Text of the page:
your home page every 10 minutes - also fine...(although you'll have to
        ping the geosite server to tell it to update your URL in it's database).

        It seems to be a good idea. Since the information is in your web page,
        any search engine can take advantage of this...all it takes is to define
        a standard lat/long tag.

        IMHO, they should have included altitude and an error metric in the tag.
  • I remember reading something in NewScientist last year which is simalar to this
    I think it was HP, or some company like that. Were looking into spacial messaging. Ie your phone can look up messages/pages based uppon your location.
    At the time I thought it was really interesting and had a lot of applications. In theory you could get user reviews of the place you are going to eat, just before you go it. Find out if the shop you are in has better online prices than they do in store. Loads of stuff.
    This is another thing on my 'meant to look into but have forgotten all of the important details' list.
  • IP-based lookup (Score:4, Informative)

    by nwetters ( 93281 ) <`ngourlay' `at' `gmail.com'> on Wednesday January 08, 2003 @06:51AM (#5038938) Homepage

    The site is slashdotted, so I haven't been able to have a look at it. However, if I were building a geo-search engine, I'd use the WHOIS data for the bulk of the indexing work, and for providing a default location for visitors. The tweaking around the edges (changing the location of the website or page), is just icing on the cake.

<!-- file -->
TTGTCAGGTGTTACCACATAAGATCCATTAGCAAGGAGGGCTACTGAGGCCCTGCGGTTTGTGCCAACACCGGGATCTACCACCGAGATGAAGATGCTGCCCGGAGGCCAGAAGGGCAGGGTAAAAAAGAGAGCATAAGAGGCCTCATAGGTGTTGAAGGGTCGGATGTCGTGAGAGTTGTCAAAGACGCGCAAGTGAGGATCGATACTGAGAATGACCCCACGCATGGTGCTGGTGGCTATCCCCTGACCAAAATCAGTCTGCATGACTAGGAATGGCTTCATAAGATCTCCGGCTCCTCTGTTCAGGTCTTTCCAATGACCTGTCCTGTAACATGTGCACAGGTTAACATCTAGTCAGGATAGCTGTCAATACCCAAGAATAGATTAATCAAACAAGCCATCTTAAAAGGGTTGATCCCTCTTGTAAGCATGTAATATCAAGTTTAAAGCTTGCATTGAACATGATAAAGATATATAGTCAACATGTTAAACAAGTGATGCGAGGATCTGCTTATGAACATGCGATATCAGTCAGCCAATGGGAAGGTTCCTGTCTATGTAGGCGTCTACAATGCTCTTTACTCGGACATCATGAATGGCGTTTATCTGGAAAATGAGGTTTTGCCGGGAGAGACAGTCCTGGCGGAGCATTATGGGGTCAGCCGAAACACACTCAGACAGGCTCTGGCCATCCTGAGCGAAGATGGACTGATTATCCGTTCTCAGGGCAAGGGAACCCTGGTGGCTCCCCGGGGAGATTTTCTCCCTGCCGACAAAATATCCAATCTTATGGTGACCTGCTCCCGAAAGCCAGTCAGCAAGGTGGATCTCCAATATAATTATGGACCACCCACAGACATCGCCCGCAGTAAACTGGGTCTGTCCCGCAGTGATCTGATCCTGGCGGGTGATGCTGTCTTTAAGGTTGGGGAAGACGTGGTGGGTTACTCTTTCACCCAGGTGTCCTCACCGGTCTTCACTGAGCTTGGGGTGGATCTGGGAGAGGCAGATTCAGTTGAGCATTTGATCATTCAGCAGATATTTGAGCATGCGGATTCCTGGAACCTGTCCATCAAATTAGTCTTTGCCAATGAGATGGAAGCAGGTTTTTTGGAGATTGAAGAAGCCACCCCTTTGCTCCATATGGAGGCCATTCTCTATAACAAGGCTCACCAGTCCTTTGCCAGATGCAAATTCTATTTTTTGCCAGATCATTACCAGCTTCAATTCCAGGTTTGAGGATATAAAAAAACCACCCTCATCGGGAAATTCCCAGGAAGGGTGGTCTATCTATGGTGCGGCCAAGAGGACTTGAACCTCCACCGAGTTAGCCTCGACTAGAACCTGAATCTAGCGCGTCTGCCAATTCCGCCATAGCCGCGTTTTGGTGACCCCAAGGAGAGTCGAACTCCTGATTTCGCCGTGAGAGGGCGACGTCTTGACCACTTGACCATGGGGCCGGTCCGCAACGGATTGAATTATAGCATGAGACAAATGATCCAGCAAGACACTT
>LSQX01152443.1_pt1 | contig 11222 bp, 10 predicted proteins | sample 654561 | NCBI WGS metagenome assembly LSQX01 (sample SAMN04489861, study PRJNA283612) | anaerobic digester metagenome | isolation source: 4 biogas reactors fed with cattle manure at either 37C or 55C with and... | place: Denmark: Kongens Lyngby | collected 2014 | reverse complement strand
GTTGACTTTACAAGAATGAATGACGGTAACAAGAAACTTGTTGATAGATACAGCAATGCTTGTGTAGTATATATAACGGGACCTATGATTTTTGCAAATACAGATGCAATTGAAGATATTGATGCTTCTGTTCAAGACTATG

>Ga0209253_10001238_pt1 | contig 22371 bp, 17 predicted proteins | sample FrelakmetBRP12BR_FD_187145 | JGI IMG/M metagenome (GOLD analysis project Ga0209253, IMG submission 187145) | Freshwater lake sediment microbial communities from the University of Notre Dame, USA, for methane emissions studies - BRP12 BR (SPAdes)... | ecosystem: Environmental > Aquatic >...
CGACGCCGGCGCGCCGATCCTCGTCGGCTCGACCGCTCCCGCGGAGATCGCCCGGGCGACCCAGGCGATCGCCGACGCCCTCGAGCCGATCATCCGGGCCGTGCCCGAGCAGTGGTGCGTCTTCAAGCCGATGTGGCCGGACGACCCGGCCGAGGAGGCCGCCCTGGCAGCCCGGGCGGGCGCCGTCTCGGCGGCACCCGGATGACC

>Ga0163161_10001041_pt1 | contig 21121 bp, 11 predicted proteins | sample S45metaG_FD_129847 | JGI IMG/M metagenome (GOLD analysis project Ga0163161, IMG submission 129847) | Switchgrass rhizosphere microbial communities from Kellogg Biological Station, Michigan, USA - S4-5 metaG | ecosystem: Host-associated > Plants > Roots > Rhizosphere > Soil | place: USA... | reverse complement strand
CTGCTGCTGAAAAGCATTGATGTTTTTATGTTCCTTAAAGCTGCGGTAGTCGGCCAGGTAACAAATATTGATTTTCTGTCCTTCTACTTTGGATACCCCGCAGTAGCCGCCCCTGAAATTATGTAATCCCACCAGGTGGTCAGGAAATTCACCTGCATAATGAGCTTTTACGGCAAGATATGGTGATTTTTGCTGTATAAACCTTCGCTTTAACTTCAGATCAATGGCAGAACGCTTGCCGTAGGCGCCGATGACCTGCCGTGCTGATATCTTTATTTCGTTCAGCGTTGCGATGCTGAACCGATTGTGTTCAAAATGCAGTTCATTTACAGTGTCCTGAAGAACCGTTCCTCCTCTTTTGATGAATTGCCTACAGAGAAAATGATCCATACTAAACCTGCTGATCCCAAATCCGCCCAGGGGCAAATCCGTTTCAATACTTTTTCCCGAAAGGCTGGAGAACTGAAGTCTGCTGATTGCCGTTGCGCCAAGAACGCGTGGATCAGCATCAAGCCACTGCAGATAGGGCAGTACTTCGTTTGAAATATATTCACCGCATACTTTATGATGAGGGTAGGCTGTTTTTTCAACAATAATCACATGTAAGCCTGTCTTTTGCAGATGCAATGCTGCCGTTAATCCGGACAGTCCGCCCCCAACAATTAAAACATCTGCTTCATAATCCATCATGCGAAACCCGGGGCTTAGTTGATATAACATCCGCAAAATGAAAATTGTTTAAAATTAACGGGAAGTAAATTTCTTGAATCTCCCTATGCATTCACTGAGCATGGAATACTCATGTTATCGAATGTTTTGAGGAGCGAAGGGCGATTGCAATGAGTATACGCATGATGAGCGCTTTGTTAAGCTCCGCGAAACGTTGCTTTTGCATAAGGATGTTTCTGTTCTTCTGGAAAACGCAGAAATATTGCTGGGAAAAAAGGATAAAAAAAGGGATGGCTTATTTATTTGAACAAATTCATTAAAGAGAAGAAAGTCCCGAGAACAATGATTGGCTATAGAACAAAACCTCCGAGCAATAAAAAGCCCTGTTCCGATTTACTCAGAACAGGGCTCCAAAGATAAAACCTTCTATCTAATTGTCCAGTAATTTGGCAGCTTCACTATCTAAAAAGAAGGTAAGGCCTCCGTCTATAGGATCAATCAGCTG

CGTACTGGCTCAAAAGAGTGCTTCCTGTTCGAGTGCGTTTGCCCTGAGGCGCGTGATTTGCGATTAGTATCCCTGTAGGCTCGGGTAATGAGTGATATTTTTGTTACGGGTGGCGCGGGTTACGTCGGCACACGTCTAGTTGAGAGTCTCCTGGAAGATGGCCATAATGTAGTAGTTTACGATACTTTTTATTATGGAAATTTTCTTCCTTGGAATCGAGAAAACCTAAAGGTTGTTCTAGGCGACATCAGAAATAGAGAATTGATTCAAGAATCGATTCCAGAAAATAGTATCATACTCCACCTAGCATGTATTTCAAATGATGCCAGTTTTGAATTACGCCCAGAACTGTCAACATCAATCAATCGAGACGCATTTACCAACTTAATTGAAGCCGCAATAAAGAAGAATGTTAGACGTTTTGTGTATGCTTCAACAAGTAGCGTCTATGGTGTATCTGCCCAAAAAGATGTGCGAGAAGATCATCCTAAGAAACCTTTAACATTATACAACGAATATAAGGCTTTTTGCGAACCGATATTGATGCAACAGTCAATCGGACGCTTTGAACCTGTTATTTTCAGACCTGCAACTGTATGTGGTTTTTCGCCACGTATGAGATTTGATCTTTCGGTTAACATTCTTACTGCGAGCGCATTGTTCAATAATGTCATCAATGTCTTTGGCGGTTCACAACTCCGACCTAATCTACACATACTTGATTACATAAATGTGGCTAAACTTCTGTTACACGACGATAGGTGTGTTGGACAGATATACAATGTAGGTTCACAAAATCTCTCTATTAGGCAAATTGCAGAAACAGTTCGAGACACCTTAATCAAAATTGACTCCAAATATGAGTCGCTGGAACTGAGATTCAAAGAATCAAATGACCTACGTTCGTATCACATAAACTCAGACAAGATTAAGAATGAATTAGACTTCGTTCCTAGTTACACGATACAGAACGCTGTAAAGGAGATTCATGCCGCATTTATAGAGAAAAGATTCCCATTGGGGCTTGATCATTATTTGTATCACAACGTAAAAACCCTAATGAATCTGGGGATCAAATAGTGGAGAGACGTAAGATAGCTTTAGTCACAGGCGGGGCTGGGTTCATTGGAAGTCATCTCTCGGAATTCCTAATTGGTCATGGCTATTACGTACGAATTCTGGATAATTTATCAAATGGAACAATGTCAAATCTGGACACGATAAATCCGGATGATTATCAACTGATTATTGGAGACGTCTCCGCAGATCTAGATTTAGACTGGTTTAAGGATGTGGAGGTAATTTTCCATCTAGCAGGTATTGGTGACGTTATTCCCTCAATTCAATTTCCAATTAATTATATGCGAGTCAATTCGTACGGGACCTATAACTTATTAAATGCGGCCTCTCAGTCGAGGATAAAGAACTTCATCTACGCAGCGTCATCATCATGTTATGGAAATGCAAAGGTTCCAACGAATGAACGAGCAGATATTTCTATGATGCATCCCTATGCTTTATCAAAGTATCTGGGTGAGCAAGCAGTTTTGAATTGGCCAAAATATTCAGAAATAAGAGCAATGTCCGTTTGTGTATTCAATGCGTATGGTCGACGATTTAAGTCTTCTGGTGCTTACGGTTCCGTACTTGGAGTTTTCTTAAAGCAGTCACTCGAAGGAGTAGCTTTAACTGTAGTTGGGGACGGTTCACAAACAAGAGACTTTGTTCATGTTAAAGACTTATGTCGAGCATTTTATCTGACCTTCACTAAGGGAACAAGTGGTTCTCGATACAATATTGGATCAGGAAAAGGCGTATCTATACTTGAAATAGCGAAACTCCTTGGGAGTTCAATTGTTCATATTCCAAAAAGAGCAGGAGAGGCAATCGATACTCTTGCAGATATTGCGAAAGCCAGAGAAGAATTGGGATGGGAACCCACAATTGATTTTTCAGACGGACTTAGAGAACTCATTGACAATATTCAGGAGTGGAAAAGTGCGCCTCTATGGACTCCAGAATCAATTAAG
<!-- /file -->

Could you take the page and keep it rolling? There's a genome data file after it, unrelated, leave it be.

No one really knows the accuracy of IP->Country lookup. There's an onlgoing thread on the london perl mongers list [pm.org] about this topic. Some geolocation companies state 98% accuracy [washingtonpost.com], which is pure bullshit. It's more likely to be around 70%, with most of the error occuring in overestimation of US addresses.

    By the way, if you want a fast IP locator, here's one [cpan.org] that's just as accurate as any of the commercial products. I'm surprised more people don't use this sort of stuff for providing intelligent defaults for their users when filling in HTML forms.